Australian manufacturing is transforming and is today one of the nation’s most dynamic industries. Yet, one metric proves that Australia is not taking full advantage of the industry’s potential – that is its low female participation. According to research conducted by Advanced Manufacturing Growth Centre (AMGC), one of the key factors contributing to low participation of females in Science, Technology, Maths and Engineering (STEM) is a lack of representation of female leads in STEM and understand all the exciting opportunities manufacturing has to offer.
These findings are echoed in a federal government body of research and policy publication titled: Advancing Women in STEM strategy championed by Engineer and Federal Minister for Industry, Science and Technology from MP Karen Andrew. “I am passionate about seeing more women taking on STEM careers and working in manufacturing. Increasing women’s participation in STEM is not only important for women – it is vital for strengthening our economy and creating the jobs we need for the future,” said Andrews.
Managing Director for AMGC Dr Jens Goennemann couldn’t agree more, “With the theme of International Women’s Day being ‘Choose to Challenge’, AMGC would like to celebrate a number of leading women who challenge the myth that a career choice in manufacturing, or any STEM-related discipline, isn’t for women. Australian manufacturing is the engine room of advancement, underpinning our moves from a lucky country to a smart country and women must play a bigger role,” said Goennemann.
Dr Kymberly Talbot, managing director of Gold Coast based lithium-ion battery developer FELINE. “The adaptability of STEM is significant in these days of changing career opportunities and challenges. These tools are transportable to most aspects of your life, like career changes, travel, banking, and shopping – yes shopping requires analysis when costs are high. I have a black belt in shopping,” said Talbot.
Further research conducted as part of AMGC’s 10 Ways to succeed in Australian manufacturing report, involved focus groups of over 1000 students across the nation in which students were presented with information about what today’s manufacturing looks like. Far from the outdated images of blue overalls and dark sheds, manufacturing today is as diverse as the population of Australia covering every sector of the economy where something is being made. The information provided to all participants resulted in a 47% net increase in interest as a manufacturing career. Women, in particular, said that having a better understanding of the industry’s opportunities and seeing themselves included in communications about manufacturing had a strong impact on their ‘mental availability’ to choosing manufacturing as a career path.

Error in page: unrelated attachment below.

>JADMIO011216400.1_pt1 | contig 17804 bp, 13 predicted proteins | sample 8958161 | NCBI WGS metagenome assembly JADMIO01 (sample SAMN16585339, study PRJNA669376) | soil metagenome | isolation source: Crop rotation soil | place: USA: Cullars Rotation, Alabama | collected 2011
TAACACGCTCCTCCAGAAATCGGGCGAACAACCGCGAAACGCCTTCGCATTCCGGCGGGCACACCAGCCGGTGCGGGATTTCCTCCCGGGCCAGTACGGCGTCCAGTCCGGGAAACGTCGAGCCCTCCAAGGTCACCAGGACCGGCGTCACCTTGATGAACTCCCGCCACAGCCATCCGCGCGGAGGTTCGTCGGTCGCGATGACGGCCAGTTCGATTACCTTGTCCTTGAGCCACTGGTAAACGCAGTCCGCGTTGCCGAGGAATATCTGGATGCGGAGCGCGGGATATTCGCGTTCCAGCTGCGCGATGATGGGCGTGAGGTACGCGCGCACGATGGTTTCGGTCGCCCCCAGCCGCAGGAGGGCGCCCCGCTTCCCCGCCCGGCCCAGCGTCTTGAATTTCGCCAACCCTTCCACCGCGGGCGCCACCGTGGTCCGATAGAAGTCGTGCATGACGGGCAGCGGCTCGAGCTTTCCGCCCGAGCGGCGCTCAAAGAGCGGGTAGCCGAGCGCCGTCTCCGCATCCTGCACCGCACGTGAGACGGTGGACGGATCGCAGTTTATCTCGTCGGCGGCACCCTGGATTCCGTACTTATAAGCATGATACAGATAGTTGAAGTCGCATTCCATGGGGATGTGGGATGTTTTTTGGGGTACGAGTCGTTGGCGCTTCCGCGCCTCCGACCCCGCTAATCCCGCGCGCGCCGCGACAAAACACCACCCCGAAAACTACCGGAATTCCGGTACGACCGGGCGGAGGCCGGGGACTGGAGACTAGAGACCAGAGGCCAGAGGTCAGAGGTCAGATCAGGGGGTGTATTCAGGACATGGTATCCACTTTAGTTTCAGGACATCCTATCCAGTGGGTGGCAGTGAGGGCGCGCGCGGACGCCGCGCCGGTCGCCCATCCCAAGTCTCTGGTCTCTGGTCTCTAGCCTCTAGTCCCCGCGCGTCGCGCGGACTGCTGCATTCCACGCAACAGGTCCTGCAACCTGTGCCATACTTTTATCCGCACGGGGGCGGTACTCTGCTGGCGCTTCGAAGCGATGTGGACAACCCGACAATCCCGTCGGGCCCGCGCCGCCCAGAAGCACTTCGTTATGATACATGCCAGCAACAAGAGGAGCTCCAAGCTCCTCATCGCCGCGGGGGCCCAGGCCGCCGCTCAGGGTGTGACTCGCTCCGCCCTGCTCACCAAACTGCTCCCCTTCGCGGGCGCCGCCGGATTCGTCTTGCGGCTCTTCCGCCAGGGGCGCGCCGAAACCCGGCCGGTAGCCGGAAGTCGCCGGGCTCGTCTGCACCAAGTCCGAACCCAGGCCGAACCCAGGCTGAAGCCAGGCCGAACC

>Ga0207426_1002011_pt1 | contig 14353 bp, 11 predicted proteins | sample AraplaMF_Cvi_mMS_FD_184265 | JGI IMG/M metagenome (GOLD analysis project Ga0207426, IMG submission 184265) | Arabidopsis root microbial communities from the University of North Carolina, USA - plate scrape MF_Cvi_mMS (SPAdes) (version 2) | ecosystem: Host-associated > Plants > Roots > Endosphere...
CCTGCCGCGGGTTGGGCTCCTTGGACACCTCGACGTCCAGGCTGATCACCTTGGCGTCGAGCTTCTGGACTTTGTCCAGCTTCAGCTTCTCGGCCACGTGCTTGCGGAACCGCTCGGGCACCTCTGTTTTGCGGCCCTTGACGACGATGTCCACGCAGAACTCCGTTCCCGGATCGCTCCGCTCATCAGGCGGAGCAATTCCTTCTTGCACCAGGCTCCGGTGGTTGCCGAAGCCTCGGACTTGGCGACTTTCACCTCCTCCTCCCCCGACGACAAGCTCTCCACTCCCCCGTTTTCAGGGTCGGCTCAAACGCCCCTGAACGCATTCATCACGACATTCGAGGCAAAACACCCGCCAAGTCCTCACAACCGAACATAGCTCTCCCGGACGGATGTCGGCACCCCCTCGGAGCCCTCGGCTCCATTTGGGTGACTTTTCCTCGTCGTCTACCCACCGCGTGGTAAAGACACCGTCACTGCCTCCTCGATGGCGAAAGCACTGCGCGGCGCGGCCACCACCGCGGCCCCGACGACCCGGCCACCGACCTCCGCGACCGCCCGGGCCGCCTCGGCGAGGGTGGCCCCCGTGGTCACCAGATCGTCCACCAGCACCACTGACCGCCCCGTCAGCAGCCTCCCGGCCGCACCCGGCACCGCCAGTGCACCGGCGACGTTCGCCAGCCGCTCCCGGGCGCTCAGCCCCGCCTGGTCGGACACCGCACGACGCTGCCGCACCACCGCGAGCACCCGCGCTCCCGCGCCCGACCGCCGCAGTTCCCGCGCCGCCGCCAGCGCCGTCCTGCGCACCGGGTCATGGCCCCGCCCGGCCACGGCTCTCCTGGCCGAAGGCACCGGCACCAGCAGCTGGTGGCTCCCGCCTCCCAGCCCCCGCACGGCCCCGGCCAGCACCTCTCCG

This is a point reinforced by Dr Heba Khamis, CEO of Contactile a cutting-edge Sydney based biomedical company specialising in bestowing robots with the sense of touch and human-like dexterity. “Women remain underrepresented across all STEM studies and careers – but that shouldn’t discourage you! The only thing that is going to stop you from pursuing a career in STEM is you – if you want it, you can have it. A career in STEM is an opportunity to be on the cutting edge and work with the latest technology, these careers are the fastest-growing in the world, with high demand, high pay and a high level of job satisfaction.” Said Khamis.
Employing over 1.27 million Australians, modern manufacturing has evolved to encompass seven distinct steps along the manufacturing “smiley-curve’ or value chain. These steps encompass roles in research and development, design, logistics, production, sales (including marketing and communications), service and support, and as such support a vast array of career options for prospective students in disciplines that are higher paid and more resilient that those that went before them.